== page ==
I am once again befuddled by history:
The full role of white women in slavery has long been one of the “slave trade’s best-kept secrets.” “They Were Her Property,” a taut and cogent corrective, by Stephanie E. Jones-Rogers, who teaches at the University of California, Berkeley, examines how historians have misunderstood and misrepresented white women as reluctant actors. The scholarship of the 1970s and ’80s, in particular, did much to minimize their involvement, depicting them as masters in name only and even, grotesquely, as natural allies to enslaved people — both suffered beneath the boot of Southern patriarchy, the argument goes.
Jones-Rogers puts the matter plainly. White slave-owning women were ubiquitous. Not only did they profit from, and passionately defend, slavery, but the institution “was their freedom.” White women were more likely to inherit enslaved people than land. Their wealth brought them suitors and gave them bargaining power in their marriages. If their husbands proved unsatisfactory slave owners in their eyes, the women might petition for the right to manage their “property” themselves, which they did, with imaginative sadism.
Am I befuddled by history? Or by historiography? Or do I need a different word altogether?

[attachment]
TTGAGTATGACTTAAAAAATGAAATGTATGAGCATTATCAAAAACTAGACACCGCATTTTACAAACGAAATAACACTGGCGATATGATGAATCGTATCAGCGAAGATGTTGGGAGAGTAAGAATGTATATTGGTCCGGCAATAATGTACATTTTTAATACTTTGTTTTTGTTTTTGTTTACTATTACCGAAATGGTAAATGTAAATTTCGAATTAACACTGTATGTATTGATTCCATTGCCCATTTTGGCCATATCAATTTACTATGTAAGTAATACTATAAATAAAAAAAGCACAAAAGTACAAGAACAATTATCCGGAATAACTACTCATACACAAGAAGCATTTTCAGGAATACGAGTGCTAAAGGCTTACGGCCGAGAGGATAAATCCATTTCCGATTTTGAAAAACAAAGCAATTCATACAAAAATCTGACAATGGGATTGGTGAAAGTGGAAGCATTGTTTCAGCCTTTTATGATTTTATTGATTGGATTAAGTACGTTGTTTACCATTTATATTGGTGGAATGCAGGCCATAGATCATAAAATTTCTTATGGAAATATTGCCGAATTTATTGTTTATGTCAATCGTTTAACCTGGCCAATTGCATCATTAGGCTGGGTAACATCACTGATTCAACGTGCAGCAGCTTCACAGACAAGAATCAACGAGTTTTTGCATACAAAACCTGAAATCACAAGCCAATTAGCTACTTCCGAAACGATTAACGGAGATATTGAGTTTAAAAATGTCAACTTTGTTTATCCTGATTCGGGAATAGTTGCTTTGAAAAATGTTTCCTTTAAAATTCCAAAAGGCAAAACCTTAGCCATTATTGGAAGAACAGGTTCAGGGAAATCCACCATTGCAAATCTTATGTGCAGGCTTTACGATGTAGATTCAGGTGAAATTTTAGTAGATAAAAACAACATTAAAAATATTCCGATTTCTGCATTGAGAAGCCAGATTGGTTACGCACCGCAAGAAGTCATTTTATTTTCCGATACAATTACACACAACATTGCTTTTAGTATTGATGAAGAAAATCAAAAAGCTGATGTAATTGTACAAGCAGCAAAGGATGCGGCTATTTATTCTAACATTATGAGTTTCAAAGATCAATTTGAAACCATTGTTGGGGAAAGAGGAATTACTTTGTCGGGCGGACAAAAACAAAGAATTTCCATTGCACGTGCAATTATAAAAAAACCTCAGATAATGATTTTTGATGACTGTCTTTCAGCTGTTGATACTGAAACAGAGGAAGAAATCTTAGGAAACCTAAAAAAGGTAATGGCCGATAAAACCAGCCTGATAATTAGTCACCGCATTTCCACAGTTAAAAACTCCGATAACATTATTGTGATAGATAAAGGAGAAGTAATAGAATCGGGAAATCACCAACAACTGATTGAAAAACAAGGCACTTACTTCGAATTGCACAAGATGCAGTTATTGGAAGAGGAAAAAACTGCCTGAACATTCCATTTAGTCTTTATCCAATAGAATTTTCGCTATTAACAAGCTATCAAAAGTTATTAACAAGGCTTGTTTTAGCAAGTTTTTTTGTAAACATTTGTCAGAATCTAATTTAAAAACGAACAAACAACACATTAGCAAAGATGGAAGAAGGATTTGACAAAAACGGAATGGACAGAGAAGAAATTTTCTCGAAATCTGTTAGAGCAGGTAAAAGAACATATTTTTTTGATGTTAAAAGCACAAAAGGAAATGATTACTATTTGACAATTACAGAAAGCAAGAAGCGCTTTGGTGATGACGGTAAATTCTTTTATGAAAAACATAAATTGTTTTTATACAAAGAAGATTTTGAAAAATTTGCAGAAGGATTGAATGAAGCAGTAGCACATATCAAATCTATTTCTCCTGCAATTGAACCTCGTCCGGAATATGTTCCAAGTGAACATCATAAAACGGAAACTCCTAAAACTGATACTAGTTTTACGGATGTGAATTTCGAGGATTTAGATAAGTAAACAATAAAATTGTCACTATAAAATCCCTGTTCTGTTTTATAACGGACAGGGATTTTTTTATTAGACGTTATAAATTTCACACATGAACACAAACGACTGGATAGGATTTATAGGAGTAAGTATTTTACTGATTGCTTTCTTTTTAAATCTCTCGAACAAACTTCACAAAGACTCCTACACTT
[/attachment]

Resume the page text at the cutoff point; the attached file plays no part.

Until five minutes ago, before I read this book review, it never would have occurred to me that white women were anything less than full partners with men in the white supremacy of the antebellum South. I have never read anything that even remotely suggests such a thing. And yet, apparently this has been a widely held belief—and not just by the masses, but by practicing historians as well.
If it were just that I was ignorant of this era in history, that would be one thing. But that’s not it. I’m no expert, but I’ve read the usual amount about America before the Civil War and about slavery in particular. And the conclusion I’ve always drawn—without ever really thinking hard about it—is that white women were every bit as racist, cruel, and domineering as white men. I’ve never read the opposite. So where did it come from? Was it taught in college classes just after I graduated from college? In popular books? In movies? Solely in journal articles for professionals? Or what? Can someone un-befuddle me?